TV Upfronts: ABC's Paul Lee on 'Trophy Wife's' Demise, 'Grey's Anatomy's' Future and Passing on Kevin Hart

The ABC Entertainment Group president discussed the importance of diversity and the increasingly lax standards concerns in the 8 p.m. "family" hour.
Paul Lee

Hours before Madison Avenue buyers were set to pack into Lincoln Center for ABC's upfront presentation, Entertainment Group president Paul Lee offered reporters an early glimpse at his strategy.

Not known for his candor, Lee glossed over the network's disappointing fourth-place finish, with no mention of this season's sizable batch of failed shows, including Killer Women, Lucky 7 and Mind Games. He focused instead on ABC's passionate, social-media-savvy fan base and its late-in-the-season momentum, and used the call with reporters to wax on about "adorable" new entries from Emily Kapnek's sitcom Selfie to Dan Fogelman's musical fairy tale Galavant.

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Below are the highlights:

Diversity Is Key

Scandal was an eye-opening experiment for Lee, who walked away that much more confident that a U.S. audience not only wants but also demands the kind of diversity on screen that it sees off. It is for that reason that he's lined his forthcoming schedule with shows including Black-ish (about an upper-middle-class black father struggling to raise his kids with a sense of cultural identity), Cristela (about an American Latina straddling two cultures) and John Ridley's American Crime (about a racially charged trial). "We wanted to reflect the changing face of America," Lee noted, adding later in the call: "We do think America has changed. We saw that in the election cycle, we see it in everything that's happening. [To air these shows is] perfectly appropriate for a network like this; and, in fact, I think it's the right thing to do now."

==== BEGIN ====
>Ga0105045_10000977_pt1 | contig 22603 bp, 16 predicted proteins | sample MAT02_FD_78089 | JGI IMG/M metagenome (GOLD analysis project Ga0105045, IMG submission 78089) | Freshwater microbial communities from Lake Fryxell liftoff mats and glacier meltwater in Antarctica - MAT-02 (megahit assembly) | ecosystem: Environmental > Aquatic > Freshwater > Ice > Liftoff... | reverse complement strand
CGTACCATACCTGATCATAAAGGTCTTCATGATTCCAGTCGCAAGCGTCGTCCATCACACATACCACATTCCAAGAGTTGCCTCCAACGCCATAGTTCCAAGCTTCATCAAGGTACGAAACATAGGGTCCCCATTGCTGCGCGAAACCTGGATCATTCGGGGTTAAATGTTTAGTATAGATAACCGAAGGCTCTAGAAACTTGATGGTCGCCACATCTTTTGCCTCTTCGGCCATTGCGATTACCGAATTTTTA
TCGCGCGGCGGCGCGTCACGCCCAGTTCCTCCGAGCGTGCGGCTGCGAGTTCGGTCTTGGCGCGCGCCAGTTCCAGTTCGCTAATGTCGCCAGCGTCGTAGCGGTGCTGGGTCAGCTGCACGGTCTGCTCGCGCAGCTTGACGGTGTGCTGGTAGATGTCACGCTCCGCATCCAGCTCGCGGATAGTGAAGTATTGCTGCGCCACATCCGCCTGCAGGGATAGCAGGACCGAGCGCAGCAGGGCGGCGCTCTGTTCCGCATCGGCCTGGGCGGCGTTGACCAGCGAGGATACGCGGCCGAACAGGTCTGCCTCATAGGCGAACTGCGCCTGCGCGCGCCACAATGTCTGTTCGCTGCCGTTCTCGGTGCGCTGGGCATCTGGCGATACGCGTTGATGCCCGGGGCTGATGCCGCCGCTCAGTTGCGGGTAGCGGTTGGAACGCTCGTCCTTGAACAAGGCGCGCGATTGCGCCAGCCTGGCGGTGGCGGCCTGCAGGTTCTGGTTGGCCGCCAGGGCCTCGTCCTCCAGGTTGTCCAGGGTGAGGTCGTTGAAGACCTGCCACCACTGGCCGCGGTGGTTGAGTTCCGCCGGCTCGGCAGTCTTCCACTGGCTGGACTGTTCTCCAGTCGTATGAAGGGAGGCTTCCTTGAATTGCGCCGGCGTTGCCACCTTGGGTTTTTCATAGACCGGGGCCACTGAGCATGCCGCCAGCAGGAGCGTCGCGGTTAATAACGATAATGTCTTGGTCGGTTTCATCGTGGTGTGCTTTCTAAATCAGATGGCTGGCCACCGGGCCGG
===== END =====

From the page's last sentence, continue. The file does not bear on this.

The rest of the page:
Playing by Different Rules

Although Lee never made mention of the onslaught of competition from cable or the impact it has had, he did acknowledge that his network has had to rethink its development process as far as landing producers is concerned. "Normally we wait for pitches to come in," said Lee, "but this year we went out and approached the strongest storytellers and voices and we said, ‘Bring us your passion projects. We'll take off the handcuffs -- bring us the things that will change the game.' " Lee pointed to Ridley's American Crime as an example of a project born out of this strategy – and, true to plan, not yet seen on broadcast television.

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About That "Family" Hour

Two of ABC's biggest and raciest dramas, Grey's Anatomy and Scandal, will be moving up an hour, which had a few reporters wondering whether Lee had any concerns or plans to scale back the content. "I think it's much less relevant than it was five years ago," he said, referring specifically to the 8 p.m. "family" hour, where Grey's Anatomy will soon move. His sales department, he adds, is "fully supportive" of the move as well. As Lee sees it, Grey's is a particularly stable hit for the network, and he likes the idea of having it (a) paired with two other Shonda Rhimes shows in Scandal and newcomer How to Get Away with Murder and (b) filling a programming hole that has proved problematic for ABC in years past.

Sorry About Those

It's easy to get the impression Lee is incapable of serving up criticism. After all, when pressed on the demise of Trophy Wife, he said: "I was sad to see it go. We gave it a lot of promotion in a lot of ways, and I'm sorry it didn't come back." That Kevin Hart comedy he decided to pass on: "We would love to be in business with Kevin. He's a fantastic star." And the end for Suburgatory: "Suburgatory was a very good asset for us. The first season was particularly strong, and I think this season did well."

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Comedy, the Self-Starting Genre?

Just 24 hours after rival Kevin Reilly, Fox Entertainment chairman, said during a conference call with the same group of reporters that it's very challenging to have a live-action comedy launch without a strong lead-in in today's fractured environment, Lee used the platform to suggest precisely the opposite. It is for that reason, that Lee will be relying on Selfie to kick off ABC's Tuesday night lineup, noting that The Goldbergs' success at 9 p.m. this past season had little to do with its SHIELD lead-in. "Actually Goldbergs was sort of self-starting there," he said of the Adam F. Goldberg comedy, adding of Selfie and its lead-out Manhattan Love Story's lack of cover: "We think our comedies are really promotable."